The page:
PARENTING TIME OR VISITATION, AND LEGAL DECISION-MAKING
The court shall order joint legal decision-making, unless statutory exceptions apply. A.R.S. 25-403.02B.
The court cannot prefer a parent for a parenting plan because of the parent’s or child’s gender. A.R.S. 25-403.02B.
VISITATION and parenting time are the same thing. Arizona statutes use the term parenting time.
EQUAL PARENTING TIME–There is not a presumption of equal parenting time in Arizona in child custody matters. The statutory requirement is: The court shall maximize the respective parenting time for mother and father, consistently with the child’s best interests and statutory exceptions. A.R.S. 25-403.02B.
Equal parenting time is much more common in Arizona under these statutes, in effect since January 1, 2013. A typical parenting order will be a 5-2-2-5 schedule or every other week. Prior to the change, primary caregiver was a statutory factor. With a primary caregiver factor, it was more common to see a mother who had been a stay-at-home mom be the primary custodial parent, also referred to as the primary residential parent, and have the father awarded parenting time every other weekend and one night a week, for example. The statute has effectively changed the normal practices of the courts.
PARENTING PLAN SCHEDULES refer to 5-2-2-5 schedules, meaning mother has 5 days, father 2, then mother 2, then father 2, or every other week equal time, or every other weekend plus one night a week. There are many variations, and the age of the child may make a difference. For more information, take a look at the MODEL PARENTING PLANS: Planning for Parenting Time: Arizona’s Guide for Parents Living Apart.
Statutory exceptions to maximizing respective parenting time include the factors in A.R.S. 25-403, as well as domestic violence and child abuse, A.R.S. 25-403.03; drug or alcohol abuse, A.R.S. 25-403.04; and sex offenders and murders, A.R.S. 25-403.05.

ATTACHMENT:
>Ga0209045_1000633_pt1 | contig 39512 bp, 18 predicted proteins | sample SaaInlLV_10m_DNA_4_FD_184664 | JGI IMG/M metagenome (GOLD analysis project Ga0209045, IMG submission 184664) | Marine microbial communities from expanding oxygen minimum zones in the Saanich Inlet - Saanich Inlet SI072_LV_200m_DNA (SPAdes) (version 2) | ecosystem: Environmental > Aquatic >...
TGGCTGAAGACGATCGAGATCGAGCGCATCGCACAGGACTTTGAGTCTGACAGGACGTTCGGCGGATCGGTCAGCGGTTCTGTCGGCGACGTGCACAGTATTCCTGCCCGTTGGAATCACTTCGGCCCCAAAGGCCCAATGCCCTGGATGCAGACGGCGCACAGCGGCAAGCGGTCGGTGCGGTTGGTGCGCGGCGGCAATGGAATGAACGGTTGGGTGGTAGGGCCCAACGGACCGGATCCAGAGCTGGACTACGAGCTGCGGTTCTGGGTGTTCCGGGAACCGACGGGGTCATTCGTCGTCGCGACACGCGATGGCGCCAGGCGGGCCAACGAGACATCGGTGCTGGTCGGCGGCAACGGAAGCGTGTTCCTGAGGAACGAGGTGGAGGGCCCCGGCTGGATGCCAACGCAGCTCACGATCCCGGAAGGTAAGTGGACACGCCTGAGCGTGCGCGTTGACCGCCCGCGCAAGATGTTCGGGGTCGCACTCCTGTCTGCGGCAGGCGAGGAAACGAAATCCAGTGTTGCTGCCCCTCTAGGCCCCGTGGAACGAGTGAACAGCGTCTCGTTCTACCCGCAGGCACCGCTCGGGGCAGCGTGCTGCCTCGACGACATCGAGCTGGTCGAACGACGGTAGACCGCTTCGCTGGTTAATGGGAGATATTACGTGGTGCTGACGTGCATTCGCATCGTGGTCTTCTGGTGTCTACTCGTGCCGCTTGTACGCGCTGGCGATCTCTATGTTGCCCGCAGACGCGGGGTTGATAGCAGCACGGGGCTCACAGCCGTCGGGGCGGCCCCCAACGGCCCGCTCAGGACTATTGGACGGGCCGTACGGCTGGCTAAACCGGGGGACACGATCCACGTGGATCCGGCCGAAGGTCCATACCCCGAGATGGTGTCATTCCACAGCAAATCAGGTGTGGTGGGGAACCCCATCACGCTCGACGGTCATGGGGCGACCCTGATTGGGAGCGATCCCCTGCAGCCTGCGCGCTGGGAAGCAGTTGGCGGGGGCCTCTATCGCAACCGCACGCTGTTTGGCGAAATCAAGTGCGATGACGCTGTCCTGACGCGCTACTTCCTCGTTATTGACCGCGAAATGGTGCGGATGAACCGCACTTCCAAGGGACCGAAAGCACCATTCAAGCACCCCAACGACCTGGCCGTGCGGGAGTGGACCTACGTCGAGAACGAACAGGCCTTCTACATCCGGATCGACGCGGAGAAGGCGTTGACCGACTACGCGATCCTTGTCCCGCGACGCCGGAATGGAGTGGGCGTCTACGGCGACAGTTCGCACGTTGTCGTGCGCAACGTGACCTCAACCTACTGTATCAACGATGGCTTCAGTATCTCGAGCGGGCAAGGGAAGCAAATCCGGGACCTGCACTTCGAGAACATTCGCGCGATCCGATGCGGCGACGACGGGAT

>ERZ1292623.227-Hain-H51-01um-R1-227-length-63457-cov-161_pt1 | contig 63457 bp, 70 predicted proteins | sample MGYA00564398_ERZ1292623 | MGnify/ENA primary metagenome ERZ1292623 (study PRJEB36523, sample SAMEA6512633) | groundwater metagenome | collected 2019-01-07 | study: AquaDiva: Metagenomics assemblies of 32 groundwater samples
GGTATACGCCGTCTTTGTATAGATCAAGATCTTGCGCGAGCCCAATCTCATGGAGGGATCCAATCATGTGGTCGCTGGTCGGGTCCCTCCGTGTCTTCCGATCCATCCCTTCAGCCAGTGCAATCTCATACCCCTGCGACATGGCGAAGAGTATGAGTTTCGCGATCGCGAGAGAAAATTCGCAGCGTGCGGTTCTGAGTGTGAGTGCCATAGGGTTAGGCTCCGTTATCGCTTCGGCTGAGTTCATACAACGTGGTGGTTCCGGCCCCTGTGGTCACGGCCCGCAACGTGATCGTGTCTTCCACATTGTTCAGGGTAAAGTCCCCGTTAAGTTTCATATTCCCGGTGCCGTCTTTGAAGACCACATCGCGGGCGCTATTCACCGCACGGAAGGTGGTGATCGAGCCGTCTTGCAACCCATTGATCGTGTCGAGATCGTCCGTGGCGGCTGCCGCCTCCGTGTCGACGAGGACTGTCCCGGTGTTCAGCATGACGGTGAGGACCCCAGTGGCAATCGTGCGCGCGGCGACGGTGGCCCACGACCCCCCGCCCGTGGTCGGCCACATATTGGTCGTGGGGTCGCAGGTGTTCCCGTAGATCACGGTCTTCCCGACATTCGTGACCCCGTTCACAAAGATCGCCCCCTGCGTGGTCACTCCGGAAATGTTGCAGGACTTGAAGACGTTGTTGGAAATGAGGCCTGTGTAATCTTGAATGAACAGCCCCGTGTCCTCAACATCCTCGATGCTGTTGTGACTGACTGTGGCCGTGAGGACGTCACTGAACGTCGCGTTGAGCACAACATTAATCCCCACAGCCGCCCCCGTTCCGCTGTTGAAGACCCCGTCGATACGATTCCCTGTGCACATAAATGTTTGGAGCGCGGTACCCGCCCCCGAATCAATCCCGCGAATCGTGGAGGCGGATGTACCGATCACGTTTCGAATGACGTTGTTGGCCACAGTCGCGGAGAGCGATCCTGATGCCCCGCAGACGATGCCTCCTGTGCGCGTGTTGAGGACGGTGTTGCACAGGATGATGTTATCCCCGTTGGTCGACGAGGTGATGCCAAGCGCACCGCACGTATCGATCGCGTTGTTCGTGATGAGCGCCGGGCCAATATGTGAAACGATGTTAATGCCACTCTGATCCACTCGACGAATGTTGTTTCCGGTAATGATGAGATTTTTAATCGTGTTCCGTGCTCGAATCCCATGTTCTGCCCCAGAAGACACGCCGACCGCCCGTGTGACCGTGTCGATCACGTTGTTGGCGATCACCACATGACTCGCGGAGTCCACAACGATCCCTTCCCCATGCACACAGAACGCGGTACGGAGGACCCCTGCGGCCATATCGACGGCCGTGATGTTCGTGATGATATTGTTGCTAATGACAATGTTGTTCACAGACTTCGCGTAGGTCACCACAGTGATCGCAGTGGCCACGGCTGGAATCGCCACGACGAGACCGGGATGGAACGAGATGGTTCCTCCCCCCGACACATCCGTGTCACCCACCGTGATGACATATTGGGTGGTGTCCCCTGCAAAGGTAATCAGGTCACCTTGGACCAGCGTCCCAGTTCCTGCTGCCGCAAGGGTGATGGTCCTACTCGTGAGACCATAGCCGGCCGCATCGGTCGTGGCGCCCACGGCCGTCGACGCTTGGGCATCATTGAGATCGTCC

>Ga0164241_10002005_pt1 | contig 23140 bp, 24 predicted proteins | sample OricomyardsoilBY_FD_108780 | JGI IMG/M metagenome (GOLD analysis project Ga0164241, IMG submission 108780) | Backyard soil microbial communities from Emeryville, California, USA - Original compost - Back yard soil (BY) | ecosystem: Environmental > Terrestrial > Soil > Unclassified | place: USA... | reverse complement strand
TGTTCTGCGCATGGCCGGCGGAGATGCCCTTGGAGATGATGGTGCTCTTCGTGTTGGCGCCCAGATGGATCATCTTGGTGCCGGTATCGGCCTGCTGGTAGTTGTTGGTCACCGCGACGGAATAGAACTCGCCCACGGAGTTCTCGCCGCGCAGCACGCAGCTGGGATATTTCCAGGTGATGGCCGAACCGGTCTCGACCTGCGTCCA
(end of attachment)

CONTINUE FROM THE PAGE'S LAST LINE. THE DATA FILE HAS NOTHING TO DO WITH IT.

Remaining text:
DISCUSSION OF FACTORS WITH EXAMPLES
The following factors are considered for parenting time, as well legal decision-making, pursuant to A.R.S. 25-403:
1) Past, present and potential future relationships of the child
The ideal is to have two wonderful parents for a child. If one parent has been estranged, or had a limited relationship, the goal may be to improve that relationship over time, possibly through family counseling.
2) Interaction and relationship of parents and child, as well as siblings or other persons
It is normal for one or both parents of a child to move forward after a divorce into other relationships, either remarrying or having a boyfriend or girlfriend, which affects the child. The child may have relationships with step-siblings, and with half-siblings from the new relationships. Unusual Example: Father limits his time with his child or children to every other weekend, simply because the children don’t have a good relationship with his new spouse. The reason the relationship isn’t good might be a more complex issue, with allegations that the former spouse is alienating the children.)
3) Child’s adjustment to home and school